1. Early and Often: Start to study early and give yourself time.  15 minutes of review a day over a few weeks is much more effective than 3 hours of cramming.

2. Collect and Organize: Gather and organize all of your papers, worksheets, notes, old quizzes and tests, etc from the classes in one place.  Typically midterms cover the entire year to date so work from September and October is important.

3. Ask Questions Now: Whether you typically need help or see your teacher outside of class, it is a good idea to clarify any information or answer any questions you have early in the study process.

4. Know Your Abilities: Identify your areas of need.  People tend to redundantly study information that they already know because it’s more comfortable.  Make a plan to address your areas of need.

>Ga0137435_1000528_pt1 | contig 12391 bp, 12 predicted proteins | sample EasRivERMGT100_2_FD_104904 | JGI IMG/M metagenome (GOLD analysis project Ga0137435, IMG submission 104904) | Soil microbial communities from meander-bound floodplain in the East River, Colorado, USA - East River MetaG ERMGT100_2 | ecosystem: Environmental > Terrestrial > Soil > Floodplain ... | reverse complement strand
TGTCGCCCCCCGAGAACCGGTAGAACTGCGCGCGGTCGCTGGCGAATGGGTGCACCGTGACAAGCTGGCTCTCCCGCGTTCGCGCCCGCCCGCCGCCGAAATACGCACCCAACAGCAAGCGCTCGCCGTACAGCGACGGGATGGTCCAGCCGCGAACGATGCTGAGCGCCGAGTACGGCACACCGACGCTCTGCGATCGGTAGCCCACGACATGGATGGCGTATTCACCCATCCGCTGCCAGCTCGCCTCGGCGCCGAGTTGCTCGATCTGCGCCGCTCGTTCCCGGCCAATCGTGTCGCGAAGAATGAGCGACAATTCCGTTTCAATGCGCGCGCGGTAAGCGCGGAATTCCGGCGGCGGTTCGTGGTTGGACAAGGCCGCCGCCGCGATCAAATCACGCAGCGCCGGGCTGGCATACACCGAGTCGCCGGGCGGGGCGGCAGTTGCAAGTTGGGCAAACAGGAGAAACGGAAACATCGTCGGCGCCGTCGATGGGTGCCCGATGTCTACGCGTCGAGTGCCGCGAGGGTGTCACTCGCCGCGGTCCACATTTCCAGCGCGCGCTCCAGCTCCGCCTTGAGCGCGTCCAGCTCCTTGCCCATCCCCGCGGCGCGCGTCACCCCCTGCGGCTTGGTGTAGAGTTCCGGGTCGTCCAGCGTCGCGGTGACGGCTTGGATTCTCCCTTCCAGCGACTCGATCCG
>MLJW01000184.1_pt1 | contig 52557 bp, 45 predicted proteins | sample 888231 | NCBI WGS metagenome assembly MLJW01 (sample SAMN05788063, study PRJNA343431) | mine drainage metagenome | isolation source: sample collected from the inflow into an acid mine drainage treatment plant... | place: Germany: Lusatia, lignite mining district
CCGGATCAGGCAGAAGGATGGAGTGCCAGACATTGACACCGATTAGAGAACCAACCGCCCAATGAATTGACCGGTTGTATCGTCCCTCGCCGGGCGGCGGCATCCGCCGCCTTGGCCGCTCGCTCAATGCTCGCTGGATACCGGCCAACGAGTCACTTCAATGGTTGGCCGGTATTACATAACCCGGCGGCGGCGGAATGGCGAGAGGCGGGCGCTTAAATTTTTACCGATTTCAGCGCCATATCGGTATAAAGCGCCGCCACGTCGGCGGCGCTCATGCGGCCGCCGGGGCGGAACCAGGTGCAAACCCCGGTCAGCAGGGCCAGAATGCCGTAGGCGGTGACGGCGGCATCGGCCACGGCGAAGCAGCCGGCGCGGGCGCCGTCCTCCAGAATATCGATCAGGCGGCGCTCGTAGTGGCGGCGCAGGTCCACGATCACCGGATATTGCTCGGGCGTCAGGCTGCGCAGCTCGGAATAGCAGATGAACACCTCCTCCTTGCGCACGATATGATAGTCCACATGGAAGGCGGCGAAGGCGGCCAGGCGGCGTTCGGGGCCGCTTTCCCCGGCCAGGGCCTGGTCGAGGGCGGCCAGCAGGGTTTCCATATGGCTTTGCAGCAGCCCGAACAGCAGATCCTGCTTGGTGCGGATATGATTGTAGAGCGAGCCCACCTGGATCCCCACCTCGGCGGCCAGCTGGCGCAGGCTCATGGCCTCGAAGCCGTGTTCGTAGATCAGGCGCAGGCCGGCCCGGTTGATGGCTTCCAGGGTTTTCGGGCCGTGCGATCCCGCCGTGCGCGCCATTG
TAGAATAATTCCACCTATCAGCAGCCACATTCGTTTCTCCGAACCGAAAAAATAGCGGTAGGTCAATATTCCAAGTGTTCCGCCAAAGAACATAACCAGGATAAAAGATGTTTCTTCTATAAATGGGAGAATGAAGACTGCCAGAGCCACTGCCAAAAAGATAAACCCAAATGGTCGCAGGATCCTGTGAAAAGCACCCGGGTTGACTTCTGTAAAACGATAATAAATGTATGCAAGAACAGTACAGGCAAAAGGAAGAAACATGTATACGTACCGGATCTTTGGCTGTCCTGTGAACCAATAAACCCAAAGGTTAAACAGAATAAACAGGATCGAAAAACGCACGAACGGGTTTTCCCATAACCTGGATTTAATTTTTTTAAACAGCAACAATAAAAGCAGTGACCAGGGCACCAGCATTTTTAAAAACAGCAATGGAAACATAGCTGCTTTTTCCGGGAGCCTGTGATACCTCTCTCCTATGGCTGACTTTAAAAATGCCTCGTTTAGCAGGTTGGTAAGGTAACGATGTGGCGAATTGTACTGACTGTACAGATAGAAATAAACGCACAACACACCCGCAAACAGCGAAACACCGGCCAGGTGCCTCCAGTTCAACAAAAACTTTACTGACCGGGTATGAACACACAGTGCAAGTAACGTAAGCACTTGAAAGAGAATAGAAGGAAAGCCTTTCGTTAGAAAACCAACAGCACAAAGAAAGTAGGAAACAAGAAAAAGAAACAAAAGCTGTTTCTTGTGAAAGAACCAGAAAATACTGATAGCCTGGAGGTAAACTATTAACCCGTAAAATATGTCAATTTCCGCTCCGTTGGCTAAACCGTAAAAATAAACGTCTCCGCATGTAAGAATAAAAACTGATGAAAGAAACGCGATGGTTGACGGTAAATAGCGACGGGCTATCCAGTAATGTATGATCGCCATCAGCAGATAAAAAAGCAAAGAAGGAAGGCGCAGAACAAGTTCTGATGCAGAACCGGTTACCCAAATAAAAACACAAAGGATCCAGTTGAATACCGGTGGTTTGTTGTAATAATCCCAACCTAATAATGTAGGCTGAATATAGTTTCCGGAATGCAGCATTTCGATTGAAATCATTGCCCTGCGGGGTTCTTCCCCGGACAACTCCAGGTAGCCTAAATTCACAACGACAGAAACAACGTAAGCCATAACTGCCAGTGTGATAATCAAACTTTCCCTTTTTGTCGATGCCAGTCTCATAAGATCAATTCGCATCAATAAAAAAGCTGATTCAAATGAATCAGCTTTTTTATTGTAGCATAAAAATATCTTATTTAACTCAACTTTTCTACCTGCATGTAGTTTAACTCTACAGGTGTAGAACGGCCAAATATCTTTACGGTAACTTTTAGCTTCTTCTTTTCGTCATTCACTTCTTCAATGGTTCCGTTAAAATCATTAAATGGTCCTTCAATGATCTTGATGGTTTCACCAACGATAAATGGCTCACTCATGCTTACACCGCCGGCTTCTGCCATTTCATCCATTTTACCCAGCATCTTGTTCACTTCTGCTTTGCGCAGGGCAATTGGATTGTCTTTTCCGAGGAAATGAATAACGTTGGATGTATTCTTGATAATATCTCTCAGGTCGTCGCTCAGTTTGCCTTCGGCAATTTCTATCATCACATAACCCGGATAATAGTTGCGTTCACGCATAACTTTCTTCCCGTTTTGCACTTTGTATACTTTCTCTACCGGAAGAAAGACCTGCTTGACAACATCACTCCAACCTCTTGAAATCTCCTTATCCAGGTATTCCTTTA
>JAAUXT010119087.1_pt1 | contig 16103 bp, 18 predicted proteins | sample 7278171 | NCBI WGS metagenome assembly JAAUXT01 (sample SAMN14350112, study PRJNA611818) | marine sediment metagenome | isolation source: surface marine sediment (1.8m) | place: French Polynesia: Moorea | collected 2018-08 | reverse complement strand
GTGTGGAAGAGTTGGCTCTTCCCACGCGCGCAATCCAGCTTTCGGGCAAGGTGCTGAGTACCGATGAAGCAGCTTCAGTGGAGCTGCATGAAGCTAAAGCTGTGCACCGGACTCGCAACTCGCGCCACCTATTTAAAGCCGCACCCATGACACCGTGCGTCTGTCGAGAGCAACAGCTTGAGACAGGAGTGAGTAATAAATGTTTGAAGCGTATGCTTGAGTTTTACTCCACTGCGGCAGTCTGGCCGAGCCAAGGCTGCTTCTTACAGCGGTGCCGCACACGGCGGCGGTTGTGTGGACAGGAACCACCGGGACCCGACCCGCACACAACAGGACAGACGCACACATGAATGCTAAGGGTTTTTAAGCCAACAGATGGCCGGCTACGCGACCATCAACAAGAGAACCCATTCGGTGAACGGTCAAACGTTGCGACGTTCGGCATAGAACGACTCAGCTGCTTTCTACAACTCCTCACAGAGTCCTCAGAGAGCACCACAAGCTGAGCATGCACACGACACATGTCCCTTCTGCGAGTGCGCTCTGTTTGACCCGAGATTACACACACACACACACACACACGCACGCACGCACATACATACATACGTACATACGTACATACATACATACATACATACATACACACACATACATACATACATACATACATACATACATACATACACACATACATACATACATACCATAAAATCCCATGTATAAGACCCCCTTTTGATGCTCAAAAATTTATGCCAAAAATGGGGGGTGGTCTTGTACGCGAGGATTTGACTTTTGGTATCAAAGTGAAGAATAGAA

For more tips or to create a midtern study action plan contact Dr Greene at mAke the grAde AcAdemic services at www.makethegrade.net or 215 540 TEST

With the Octover PSAT complete and the October SAT and ACTs and November SATs done, students will be receiving their score reports shortly.  It is important to understand how to interpret these scores to help plan your test prep strategy moving forward.

Contact the MTG office for a free test evaluation.

SAT TEST DATES

SAT Subject
Tests Available
Register-By Date*
Oct 1
  1. Subject Tests
Sep 9
Nov 5
  1. Subject Tests
Oct 7
Dec 3
  1. Subject Tests
Nov 8
Jan 28
  1. Subject Tests
Dec 30
Mar 10
Feb 10
May 5
  1. Subject Tests
Apr 6
Jun 2
  1. Subject Tests
May 8

 ACT TEST DATES

Test Date

Registration Deadline

September 10, 2011August 12, 2011
October 22, 2011September 16, 2011
December 10, 2011November 4, 2011
February 11, 2012January 13, 2012
April 14, 2012March 9, 2012
June 9, 2012May 4, 2012

Education is not just for school age students,
Education is also for people in business and in the work force.